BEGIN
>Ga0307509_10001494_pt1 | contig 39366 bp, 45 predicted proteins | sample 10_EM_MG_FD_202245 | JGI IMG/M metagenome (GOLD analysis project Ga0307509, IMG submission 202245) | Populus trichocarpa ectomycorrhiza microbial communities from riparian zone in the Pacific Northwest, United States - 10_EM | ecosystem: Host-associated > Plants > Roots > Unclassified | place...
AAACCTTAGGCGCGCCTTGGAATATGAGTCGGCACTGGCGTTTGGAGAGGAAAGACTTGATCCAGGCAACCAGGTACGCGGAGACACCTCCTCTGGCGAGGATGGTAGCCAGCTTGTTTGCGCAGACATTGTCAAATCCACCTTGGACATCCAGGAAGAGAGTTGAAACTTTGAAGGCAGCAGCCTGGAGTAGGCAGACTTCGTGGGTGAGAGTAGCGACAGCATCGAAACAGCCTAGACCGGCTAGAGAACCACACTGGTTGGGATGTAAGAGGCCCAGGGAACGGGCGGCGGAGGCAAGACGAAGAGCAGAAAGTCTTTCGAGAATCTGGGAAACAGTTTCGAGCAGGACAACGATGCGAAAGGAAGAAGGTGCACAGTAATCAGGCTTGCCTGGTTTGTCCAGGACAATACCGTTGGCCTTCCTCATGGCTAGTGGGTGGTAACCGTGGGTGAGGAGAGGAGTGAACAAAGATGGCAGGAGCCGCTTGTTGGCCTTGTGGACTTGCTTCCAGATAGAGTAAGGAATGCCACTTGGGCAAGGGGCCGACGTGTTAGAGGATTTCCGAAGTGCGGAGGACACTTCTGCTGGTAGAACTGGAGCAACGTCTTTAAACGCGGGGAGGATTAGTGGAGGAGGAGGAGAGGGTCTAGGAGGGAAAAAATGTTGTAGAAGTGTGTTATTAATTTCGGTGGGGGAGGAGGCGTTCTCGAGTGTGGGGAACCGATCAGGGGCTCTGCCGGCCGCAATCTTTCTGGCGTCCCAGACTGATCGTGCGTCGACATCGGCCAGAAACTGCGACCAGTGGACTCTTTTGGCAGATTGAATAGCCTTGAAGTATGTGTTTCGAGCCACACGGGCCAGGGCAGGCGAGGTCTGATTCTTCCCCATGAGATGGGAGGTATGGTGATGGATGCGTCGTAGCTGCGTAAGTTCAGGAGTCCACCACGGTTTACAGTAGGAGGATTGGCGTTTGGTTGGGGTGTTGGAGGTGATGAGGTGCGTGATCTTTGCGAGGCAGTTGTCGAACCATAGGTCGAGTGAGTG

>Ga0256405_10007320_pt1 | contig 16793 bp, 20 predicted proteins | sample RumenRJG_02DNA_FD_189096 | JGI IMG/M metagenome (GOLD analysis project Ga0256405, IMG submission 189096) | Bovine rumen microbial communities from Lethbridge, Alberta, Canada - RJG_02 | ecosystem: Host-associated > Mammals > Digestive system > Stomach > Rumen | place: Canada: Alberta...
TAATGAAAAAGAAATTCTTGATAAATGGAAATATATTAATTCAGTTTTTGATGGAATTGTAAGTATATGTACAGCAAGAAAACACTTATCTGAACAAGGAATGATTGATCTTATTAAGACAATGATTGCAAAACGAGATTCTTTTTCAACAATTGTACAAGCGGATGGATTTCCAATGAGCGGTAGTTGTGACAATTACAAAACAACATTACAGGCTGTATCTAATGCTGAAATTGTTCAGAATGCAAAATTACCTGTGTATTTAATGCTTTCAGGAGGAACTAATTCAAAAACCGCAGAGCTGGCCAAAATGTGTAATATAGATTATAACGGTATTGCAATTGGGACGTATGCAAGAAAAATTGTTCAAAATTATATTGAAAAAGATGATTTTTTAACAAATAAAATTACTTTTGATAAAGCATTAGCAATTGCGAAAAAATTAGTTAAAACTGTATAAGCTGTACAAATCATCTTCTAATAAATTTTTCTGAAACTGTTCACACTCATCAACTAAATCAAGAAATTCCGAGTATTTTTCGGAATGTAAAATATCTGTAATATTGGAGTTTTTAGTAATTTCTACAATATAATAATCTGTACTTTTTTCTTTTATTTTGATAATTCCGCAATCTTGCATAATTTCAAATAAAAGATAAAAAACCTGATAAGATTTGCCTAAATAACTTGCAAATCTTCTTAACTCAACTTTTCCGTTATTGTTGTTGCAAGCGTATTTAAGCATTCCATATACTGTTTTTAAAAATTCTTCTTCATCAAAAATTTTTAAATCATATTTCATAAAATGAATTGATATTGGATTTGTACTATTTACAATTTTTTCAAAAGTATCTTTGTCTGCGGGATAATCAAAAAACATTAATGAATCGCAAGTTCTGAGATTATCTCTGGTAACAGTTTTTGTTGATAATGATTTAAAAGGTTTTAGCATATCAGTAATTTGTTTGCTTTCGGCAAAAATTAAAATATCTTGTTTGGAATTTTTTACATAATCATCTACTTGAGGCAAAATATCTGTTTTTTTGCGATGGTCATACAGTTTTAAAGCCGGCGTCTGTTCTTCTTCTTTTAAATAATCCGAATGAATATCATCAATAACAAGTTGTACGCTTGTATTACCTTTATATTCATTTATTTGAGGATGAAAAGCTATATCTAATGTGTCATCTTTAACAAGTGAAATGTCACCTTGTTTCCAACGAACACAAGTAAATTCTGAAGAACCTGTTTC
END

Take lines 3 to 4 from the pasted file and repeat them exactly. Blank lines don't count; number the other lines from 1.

>Ga0256405_10007320_pt1 | contig 16793 bp, 20 predicted proteins | sample RumenRJG_02DNA_FD_189096 | JGI IMG/M metagenome (GOLD analysis project Ga0256405, IMG submission 189096) | Bovine rumen microbial communities from Lethbridge, Alberta, Canada - RJG_02 | ecosystem: Host-associated > Mammals > Digestive system > Stomach > Rumen | place: Canada: Alberta...
TAATGAAAAAGAAATTCTTGATAAATGGAAATATATTAATTCAGTTTTTGATGGAATTGTAAGTATATGTACAGCAAGAAAACACTTATCTGAACAAGGAATGATTGATCTTATTAAGACAATGATTGCAAAACGAGATTCTTTTTCAACAATTGTACAAGCGGATGGATTTCCAATGAGCGGTAGTTGTGACAATTACAAAACAACATTACAGGCTGTATCTAATGCTGAAATTGTTCAGAATGCAAAATTACCTGTGTATTTAATGCTTTCAGGAGGAACTAATTCAAAAACCGCAGAGCTGGCCAAAATGTGTAATATAGATTATAACGGTATTGCAATTGGGACGTATGCAAGAAAAATTGTTCAAAATTATATTGAAAAAGATGATTTTTTAACAAATAAAATTACTTTTGATAAAGCATTAGCAATTGCGAAAAAATTAGTTAAAACTGTATAAGCTGTACAAATCATCTTCTAATAAATTTTTCTGAAACTGTTCACACTCATCAACTAAATCAAGAAATTCCGAGTATTTTTCGGAATGTAAAATATCTGTAATATTGGAGTTTTTAGTAATTTCTACAATATAATAATCTGTACTTTTTTCTTTTATTTTGATAATTCCGCAATCTTGCATAATTTCAAATAAAAGATAAAAAACCTGATAAGATTTGCCTAAATAACTTGCAAATCTTCTTAACTCAACTTTTCCGTTATTGTTGTTGCAAGCGTATTTAAGCATTCCATATACTGTTTTTAAAAATTCTTCTTCATCAAAAATTTTTAAATCATATTTCATAAAATGAATTGATATTGGATTTGTACTATTTACAATTTTTTCAAAAGTATCTTTGTCTGCGGGATAATCAAAAAACATTAATGAATCGCAAGTTCTGAGATTATCTCTGGTAACAGTTTTTGTTGATAATGATTTAAAAGGTTTTAGCATATCAGTAATTTGTTTGCTTTCGGCAAAAATTAAAATATCTTGTTTGGAATTTTTTACATAATCATCTACTTGAGGCAAAATATCTGTTTTTTTGCGATGGTCATACAGTTTTAAAGCCGGCGTCTGTTCTTCTTCTTTTAAATAATCCGAATGAATATCATCAATAACAAGTTGTACGCTTGTATTACCTTTATATTCATTTATTTGAGGATGAAAAGCTATATCTAATGTGTCATCTTTAACAAGTGAAATGTCACCTTGTTTCCAACGAACACAAGTAAATTCTGAAGAACCTGTTTC